- Women benefit from having someone in a position of power who is willing to sponsor them as they transition to higher-level jobs, according to a PayScale study.
- Tricia Han, the CEO of the health and fitness company Daily Burn, is one such example of sponsorship done right.
- While she was working as the head of product management for Dotdash, a digital-media company, she told Neil Vogel, the CEO of Dotdash, she wanted to sit in a seat like his someday.
- He responded positively and acted as a sponsor to her in her transition to CEO of Daily Burn.
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Successful executives have said time and time again that a sponsor or mentor was key to their climb up the corporate ladder.
Many of them have had one or the other. Tricia Han, the CEO of the health and fitness company Daily Burn, said she was lucky to have both — and in the same person.
Mentors provide advice, while sponsors present opportunities. In an interview with Business Insider, Han said Neil Vogel, the CEO of the media company Dotdash, helped her succeed by clearly providing both while she worked as chief product officer there. She said she loved her work, but after more than three years in the position, she realized she wanted a bigger challenge.
As a PayScale study affirms, women who have someone in a position of power who is willing to advocate for them usually ascend to higher roles at an accelerated rate. Han wanted to take the next step in her career, and she thought Vogel could help her get there.
So at her next routine meeting with Vogel, Han was direct about her career desires. She said, “Neil, someday I’d like to sit in a seat like yours. And I don’t mean tomorrow, but someday.”
Han realized she wanted to be a CEO after a different mentor asked her why she didn’t think bigger. She thought about it and realized she was ready to take this next step in her career.
Han carefully thought about how she wanted to word her request so Vogel would know that she didn’t want his exact job. After she made her request, she paused. Han told Business Insider that Vogel’s reaction was “the best.”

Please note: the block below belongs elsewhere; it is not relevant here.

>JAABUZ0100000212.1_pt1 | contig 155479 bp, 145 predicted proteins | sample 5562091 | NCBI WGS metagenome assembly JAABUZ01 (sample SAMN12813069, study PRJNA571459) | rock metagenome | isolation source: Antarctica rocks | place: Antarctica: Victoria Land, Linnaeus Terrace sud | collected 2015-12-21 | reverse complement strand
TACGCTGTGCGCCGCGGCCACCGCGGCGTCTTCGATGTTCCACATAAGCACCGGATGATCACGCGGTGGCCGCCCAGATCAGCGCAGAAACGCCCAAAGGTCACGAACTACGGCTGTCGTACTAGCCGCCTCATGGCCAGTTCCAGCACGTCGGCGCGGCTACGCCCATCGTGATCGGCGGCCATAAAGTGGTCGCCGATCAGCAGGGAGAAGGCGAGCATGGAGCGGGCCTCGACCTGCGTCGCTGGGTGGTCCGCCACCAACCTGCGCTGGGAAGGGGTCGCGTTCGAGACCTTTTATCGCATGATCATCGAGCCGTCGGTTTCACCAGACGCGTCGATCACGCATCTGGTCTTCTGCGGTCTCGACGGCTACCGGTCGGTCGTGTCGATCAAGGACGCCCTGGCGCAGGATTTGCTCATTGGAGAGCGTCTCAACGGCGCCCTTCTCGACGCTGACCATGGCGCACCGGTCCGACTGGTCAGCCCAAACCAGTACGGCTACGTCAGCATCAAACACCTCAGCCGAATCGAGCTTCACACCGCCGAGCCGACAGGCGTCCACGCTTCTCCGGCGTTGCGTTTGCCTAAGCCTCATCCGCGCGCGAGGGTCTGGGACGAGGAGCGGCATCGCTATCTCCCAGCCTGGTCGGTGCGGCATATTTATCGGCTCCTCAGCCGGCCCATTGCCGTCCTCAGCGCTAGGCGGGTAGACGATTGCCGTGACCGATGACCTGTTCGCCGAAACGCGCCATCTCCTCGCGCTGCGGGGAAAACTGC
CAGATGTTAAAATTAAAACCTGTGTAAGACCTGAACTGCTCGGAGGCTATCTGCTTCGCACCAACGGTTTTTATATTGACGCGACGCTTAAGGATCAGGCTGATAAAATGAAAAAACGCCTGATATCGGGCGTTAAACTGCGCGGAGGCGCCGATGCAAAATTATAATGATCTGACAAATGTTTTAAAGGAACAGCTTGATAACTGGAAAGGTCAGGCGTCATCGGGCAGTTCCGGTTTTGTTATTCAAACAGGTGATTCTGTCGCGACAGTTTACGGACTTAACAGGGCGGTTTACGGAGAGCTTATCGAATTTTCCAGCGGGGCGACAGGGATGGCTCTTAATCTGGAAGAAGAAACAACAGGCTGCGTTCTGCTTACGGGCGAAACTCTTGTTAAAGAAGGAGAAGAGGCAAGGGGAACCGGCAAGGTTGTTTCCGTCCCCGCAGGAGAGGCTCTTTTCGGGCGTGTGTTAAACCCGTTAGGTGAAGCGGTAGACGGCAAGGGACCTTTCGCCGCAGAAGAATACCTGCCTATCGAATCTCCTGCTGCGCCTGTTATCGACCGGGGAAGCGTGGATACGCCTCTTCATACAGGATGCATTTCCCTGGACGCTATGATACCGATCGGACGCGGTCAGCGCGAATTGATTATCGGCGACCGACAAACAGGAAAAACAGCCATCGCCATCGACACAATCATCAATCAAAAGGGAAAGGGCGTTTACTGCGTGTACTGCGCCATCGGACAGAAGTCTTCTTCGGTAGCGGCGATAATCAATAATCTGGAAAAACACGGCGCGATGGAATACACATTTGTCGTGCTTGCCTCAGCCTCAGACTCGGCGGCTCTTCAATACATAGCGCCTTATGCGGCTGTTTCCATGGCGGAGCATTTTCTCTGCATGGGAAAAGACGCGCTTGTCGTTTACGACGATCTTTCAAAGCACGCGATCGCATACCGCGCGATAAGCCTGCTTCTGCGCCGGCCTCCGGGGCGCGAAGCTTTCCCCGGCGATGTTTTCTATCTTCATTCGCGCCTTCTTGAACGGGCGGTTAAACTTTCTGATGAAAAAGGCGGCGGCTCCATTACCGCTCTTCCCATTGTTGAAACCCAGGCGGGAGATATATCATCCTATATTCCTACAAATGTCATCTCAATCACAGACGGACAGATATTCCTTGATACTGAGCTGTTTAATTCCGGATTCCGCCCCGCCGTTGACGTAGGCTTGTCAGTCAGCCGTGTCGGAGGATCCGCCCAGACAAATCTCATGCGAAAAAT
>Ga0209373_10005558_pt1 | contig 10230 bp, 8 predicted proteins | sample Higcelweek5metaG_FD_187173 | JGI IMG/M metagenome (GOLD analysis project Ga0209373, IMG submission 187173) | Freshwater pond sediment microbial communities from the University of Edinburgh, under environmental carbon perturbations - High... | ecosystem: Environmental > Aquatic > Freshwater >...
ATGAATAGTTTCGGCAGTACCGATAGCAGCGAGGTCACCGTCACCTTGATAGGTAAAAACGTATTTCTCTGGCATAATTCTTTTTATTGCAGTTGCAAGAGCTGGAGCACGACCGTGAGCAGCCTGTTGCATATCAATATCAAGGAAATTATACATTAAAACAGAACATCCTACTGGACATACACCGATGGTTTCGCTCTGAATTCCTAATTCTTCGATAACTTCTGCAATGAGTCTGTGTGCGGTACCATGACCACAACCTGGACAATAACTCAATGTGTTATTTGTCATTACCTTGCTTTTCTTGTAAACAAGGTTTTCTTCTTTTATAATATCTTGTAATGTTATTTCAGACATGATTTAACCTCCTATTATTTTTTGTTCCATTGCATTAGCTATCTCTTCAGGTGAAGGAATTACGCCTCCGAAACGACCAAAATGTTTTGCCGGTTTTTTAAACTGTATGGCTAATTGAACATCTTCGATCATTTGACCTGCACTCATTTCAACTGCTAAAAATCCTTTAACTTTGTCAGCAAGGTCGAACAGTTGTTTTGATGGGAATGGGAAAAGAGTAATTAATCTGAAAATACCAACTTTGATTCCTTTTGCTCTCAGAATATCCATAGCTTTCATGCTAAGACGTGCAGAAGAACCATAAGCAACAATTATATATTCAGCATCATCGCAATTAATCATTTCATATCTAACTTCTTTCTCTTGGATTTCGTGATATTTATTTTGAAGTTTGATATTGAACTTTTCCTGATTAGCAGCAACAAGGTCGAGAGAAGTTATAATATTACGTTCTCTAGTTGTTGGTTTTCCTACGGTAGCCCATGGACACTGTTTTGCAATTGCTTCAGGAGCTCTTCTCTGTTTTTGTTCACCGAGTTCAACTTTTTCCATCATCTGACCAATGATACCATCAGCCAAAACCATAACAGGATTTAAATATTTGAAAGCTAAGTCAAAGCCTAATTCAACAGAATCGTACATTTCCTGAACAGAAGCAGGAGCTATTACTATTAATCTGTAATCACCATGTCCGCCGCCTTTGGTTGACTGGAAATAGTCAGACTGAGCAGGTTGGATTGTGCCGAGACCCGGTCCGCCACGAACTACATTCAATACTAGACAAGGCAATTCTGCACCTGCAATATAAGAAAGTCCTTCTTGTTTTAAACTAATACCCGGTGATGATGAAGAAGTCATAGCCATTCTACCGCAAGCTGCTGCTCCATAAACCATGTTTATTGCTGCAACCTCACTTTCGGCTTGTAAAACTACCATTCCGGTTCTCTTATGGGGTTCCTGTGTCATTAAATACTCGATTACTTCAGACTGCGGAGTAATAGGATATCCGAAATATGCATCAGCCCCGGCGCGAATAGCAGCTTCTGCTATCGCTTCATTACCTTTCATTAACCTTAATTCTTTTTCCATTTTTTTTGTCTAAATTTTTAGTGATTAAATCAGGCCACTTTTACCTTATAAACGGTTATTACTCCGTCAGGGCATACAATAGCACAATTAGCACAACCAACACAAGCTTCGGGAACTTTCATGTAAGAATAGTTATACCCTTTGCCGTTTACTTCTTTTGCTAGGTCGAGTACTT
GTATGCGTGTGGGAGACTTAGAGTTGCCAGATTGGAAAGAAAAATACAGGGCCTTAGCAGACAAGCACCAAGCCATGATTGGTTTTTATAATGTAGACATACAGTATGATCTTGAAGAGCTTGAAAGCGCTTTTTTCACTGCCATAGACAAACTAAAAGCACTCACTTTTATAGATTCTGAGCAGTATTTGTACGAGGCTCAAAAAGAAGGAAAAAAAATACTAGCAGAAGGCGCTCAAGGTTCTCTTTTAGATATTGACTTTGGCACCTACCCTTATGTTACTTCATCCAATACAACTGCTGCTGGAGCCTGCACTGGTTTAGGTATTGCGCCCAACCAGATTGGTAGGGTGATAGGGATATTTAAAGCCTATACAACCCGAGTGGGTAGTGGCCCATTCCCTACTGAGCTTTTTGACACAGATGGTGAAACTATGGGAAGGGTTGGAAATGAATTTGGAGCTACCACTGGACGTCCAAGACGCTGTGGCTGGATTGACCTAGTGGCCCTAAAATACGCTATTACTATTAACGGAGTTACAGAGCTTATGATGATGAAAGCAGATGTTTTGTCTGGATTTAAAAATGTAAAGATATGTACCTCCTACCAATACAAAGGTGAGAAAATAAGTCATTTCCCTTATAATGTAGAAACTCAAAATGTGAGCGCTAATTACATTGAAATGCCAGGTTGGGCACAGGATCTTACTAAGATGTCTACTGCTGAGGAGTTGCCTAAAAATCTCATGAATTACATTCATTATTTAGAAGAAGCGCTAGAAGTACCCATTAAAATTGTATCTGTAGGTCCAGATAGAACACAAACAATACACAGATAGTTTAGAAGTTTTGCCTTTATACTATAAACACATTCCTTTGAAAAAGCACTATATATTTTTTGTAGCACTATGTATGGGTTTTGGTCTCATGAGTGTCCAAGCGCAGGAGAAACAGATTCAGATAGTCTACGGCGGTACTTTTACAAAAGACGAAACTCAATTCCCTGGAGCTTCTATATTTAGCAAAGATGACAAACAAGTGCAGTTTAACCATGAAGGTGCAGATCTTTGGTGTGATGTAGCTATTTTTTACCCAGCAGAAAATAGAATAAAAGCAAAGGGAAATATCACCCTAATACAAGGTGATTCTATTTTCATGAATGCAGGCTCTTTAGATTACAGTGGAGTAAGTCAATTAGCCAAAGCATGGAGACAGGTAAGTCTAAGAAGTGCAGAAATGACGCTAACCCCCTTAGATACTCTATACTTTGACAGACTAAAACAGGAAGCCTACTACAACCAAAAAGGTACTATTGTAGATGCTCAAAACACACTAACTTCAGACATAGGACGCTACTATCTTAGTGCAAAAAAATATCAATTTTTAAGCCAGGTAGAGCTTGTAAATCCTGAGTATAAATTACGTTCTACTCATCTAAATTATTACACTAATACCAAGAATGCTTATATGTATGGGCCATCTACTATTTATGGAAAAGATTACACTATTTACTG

He immediately responded along the lines of, “I knew you were going to say that. I was waiting for you to say that. What took you so long?”
Vogel and Han had a good relationship, so she could’ve anticipated that he would respond positively. Still, she said she was nervous about approaching him. He could’ve easily told her she wasn’t ready to be a CEO.
Instead, he responded, “Let’s start figuring out what that means and how we get you there.”
Embrace the risk of leadership
The crucial part, according to Han, was having the courage to put herself out there. She draws a distinction between saying, “Hey, I’m so great. You should give me that,” versus, “I want to try that.” The distinction is slight but important.
“There is some risk, and it’s a little scary to take on a big endeavor and not know exactly what’s at the other end of it,” Han said. “But have faith and trust that, along the way, you’re going to figure it out. Even if it’s just something you tell yourself in the moment, it is helpful.”
Han’s support structure, which took the form of the mentors she had met throughout her professional journey, was crucial in helping her overcome the fear of not being ready for bigger challenges. Han has been a CEO for over two years, leading initiatives like the recent launch of a running app. Now that she’s in a position of leadership, she’s giving back. As she mentors others, she notices the same patterns of thinking that once held her back.
The biggest is the fear of failure, which is not without basis: A Bloomberg article published on Wednesday that was based on an annual report from McKinsey and LeanIn.org, said that for every 100 men who get promoted to first-line management positions, only 72 women achieve the same. So men and women ask for promotions at the same rates, but men are “much more likely” to receive them.
A mentorship network, which can include family, friends, peers, colleagues, and bosses, can help navigate this. Business Insider previously reported through the story of ANGI Homeservices Chief Financial Officer Jamie Cohen that without mentorship, women, in particular, lose valuable insight into the realities of male-dominated business cultures.
“It’s almost like having your own personal board to advise you,” Han said. “What you’re looking for is a lot of different perspectives.”